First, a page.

Attorney General Nessel opens criminal probe into Unlock Michigan petition signatures
Michigan Attorney General Dana Nessel said Monday she is launching a criminal investigation into Unlock Michigan's petition initiative effort to trim Democratic Gov. Gretchen Whitmer's emergency powers after receiving complaints.
The probe by the Democratic attorney general follows allegations by opposition group Keep Michigan Safe that Unlock Michigan hired a petition signature trainer who advised volunteers on techniques that may have led to criminal activity in collecting petition signatures to repeal a 1945 state law.
Citing "substantial irregularities" and "possible illegalities" associated with the Unlock Michigan campaign, election law attorney John Pirich had asked Nessel and Secretary of State Jocelyn Benson last week to formally investigate the group's "petition gathering activities."
Unlock Michigan spokesman Fred Wszolek on Monday called the investigation a “partisan political farce.”
“It’s to be expected from this Attorney General’s office," Wszolek said. “It’s just nonsense. I don’t know what this has to do with us."
He said Unlock Michigan had not been contacted by the AG’s Office.
Nessel's office said it has received complaints from residents who say they were deceived by petition circulators who were told the petitions support gay rights, medical marijuana initiatives or small businesses.
Nessel's office also received a separate letter from the League of Women Voters calling for an investigation into Unlock Michigan’s signature-collecting efforts.
“Our democracy is firmly rooted in the principles of an informed electorate which makes decisions at the polls based on reason and beliefs over lies and deception,” Nessel said in a statement.
“Our ballot initiative process allows efforts with strong public support to be presented to the Legislature. But that process becomes tainted when petition circulators manipulate and cheat to serve their own agendas. My office will investigate these allegations, and if there is a violation of law, we will prosecute those responsible.”
The Republican-led Legislature has sought the repeal of the 1945 emergency power law as being unconstitutional under the separation of powers in a case the Michigan Supreme Court case is reviewing.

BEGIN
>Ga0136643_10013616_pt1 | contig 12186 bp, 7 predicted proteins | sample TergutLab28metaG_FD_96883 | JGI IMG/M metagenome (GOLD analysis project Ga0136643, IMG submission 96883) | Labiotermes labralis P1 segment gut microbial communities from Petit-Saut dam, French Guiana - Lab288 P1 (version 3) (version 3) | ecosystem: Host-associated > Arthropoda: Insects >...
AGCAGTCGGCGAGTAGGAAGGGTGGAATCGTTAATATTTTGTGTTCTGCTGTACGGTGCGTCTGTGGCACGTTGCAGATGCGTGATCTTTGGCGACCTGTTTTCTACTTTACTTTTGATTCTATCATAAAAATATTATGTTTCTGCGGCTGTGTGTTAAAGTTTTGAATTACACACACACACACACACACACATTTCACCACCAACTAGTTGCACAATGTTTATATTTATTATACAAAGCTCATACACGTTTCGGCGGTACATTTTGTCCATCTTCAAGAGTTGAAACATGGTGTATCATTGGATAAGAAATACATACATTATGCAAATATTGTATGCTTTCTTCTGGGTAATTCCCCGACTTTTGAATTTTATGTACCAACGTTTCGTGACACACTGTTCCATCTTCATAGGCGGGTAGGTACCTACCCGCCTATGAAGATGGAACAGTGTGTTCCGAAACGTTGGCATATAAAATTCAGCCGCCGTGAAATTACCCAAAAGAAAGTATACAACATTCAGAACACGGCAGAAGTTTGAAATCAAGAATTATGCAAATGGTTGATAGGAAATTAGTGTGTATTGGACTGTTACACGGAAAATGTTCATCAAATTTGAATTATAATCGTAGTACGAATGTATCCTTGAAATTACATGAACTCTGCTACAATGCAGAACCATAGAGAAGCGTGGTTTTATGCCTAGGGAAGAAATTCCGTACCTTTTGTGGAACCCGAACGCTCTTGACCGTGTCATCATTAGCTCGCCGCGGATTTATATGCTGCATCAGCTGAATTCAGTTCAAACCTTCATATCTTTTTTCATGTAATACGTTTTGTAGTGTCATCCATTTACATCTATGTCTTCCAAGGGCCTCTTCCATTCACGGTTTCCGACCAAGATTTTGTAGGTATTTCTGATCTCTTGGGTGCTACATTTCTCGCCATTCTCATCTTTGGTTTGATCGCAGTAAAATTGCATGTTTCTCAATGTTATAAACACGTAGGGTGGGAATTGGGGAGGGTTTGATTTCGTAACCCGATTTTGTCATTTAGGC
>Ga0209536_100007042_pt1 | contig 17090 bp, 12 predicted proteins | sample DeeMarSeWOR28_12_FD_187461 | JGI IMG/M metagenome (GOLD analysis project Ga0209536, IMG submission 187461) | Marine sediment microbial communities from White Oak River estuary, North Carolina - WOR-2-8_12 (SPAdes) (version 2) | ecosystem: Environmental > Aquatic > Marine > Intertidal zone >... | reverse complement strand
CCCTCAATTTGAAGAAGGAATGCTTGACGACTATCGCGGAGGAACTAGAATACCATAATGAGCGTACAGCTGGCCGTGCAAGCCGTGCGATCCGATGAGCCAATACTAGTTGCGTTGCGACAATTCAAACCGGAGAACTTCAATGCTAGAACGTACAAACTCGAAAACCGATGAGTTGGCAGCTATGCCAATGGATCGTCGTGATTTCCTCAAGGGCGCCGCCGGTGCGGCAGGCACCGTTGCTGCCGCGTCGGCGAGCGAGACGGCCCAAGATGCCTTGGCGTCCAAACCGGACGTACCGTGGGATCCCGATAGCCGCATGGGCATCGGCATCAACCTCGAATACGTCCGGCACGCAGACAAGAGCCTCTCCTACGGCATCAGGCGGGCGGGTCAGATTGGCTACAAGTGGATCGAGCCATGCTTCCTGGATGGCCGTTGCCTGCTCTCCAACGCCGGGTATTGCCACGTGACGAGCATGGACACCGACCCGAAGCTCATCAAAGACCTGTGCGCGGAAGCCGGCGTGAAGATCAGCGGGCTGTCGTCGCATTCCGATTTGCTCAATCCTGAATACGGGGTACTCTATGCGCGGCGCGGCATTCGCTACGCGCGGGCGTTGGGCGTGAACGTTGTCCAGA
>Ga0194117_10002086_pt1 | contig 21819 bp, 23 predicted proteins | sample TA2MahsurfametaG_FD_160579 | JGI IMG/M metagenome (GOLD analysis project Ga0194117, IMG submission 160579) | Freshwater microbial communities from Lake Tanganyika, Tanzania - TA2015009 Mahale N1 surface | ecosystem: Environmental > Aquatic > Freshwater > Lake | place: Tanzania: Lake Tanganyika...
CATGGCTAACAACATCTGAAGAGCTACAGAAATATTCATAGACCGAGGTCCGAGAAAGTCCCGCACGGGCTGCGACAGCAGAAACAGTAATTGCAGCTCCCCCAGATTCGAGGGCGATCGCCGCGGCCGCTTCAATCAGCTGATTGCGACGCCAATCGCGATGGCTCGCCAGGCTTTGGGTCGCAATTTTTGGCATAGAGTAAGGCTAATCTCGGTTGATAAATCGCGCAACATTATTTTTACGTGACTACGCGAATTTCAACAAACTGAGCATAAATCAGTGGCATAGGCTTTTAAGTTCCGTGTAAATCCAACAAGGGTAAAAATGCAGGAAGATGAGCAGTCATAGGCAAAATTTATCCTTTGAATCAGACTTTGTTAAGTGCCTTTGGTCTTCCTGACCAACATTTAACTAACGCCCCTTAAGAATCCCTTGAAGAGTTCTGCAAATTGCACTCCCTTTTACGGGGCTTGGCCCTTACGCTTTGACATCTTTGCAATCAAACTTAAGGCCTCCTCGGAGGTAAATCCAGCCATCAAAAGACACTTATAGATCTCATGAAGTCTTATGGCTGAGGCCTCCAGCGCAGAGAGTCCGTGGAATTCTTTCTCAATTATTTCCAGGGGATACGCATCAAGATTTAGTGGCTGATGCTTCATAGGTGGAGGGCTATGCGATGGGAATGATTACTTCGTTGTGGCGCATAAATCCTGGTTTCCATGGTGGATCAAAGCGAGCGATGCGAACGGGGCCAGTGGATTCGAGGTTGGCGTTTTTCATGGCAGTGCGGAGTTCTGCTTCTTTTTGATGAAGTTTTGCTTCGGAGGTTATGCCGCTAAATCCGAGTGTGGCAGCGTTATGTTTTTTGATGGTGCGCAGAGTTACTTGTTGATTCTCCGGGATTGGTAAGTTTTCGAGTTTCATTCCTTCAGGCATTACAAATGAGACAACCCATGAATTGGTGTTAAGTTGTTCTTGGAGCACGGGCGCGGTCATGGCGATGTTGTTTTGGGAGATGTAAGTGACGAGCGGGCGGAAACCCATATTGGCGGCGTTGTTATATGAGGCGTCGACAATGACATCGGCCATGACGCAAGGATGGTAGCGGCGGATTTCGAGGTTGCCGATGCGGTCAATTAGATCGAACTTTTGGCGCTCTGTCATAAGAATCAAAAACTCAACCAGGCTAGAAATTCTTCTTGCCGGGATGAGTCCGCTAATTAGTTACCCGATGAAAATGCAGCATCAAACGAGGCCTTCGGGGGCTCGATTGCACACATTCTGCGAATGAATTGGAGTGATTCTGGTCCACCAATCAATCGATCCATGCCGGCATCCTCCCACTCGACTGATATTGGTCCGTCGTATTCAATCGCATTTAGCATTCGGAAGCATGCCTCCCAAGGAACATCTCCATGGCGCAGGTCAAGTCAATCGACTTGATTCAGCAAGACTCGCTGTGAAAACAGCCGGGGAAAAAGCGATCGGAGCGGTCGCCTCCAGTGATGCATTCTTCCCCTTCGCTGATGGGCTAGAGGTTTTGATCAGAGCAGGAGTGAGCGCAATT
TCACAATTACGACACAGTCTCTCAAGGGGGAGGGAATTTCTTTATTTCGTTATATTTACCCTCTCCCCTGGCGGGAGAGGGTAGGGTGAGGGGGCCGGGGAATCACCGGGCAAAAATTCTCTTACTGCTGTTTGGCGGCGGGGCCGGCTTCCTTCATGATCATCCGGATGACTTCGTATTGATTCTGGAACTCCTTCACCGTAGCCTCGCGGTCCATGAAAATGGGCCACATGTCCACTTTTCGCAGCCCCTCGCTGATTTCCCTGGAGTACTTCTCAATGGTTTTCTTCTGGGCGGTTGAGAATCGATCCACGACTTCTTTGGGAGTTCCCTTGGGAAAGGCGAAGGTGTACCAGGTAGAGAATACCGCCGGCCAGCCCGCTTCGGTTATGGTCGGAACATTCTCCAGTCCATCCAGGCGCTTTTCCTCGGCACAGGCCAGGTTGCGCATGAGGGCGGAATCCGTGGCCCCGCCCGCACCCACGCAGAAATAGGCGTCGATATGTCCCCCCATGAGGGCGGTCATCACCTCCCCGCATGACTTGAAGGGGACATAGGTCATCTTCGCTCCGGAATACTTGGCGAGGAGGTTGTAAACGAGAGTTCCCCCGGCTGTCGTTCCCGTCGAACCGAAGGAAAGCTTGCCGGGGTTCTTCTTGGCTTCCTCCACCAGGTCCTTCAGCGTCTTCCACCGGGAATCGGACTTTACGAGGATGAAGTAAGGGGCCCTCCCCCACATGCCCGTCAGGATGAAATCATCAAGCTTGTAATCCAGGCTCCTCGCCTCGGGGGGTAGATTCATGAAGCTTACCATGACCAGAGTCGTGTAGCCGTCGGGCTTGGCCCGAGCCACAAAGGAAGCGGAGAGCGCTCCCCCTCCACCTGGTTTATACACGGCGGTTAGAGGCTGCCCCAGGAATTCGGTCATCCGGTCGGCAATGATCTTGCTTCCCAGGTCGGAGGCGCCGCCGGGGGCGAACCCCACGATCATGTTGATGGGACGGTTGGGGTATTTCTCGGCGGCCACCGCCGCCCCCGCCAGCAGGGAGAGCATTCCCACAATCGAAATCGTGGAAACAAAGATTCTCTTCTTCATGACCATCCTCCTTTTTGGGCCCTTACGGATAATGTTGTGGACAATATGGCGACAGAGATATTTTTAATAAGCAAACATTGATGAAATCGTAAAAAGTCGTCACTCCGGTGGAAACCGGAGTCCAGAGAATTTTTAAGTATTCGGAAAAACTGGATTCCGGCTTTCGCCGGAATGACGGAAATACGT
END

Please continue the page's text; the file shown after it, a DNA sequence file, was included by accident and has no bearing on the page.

Unlock Michigan is preparing to turn in more than 500,000 signatures Friday to the Secretary of State's office. If 340,047 of the collected signatures are deemed valid by the Michigan Bureau of Elections before the end of the year, the repeal proposal could go before the GOP-led Legislature for approval without Whitmer having a chance to veto it.
Unlock Michigan has insisted that the office of Benson, a Democrat, can complete a review of the signatures for validation in 60 days. The Secretary of State's office has indicated the effort would last until early 2021 because of its efforts to prepare clerks for a massive influx of mail-in absentee ballots. A delay into the new year would mean a successfully validated initiative would be presented to a Michigan House that may have switched from Republican to Democratic control depending on the Nov. 3 election results.
The investigation follows the release by Keep Michigan Safe — the committee opposing Unlock Michigan — of a secretly recorded video that showed a person training petition circulators for the campaign and appearing to suggest they could use practices that violate state law.
Wszolek has said the video of the volunteer trainer is a "sham" and a "conspiracy" organized by Whitmer's political operatives to undermine the petition drive.
He claims the secretly recorded video from Sept. 4 was a setup by Keep Michigan Safe because the person doing the training had ties to progressive causes.
"It seems like the only people who behaved badly here are Democratic operatives," Wszolek said. "This person who they are concerned about giving advice on how to behave illegally is a Democratic operative who’s done business with the governor’s top political operative.”
Wszolek also said Pirich is a Whitmer campaign operative. Pirich contributed $3,750 to Whitmer's campaign committee for governor since the start of 2017. He also helped Whitmer's team with debate negotiations during the 2018 race but wasn't compensated for the work, he said.
Pirich also was hired by President-elect Donald Trump during a 2016 recount of Michigan's presidential vote that was stopped because Green Party candidate Jill Stein was ruled ineligible to request the retabulation.
Wszolek's claim about a sham video is "ludicrous and totally false," Keep Michigan Safe spokesman Mark Fisk said last week.
"Their trainer was caught on tape and rather than take responsibility they continue to duck, dodge and try to deflect blame from their pattern of illegal and improper conduct," Fisk said.
Staff Writer Melissa Nann Burke contributed.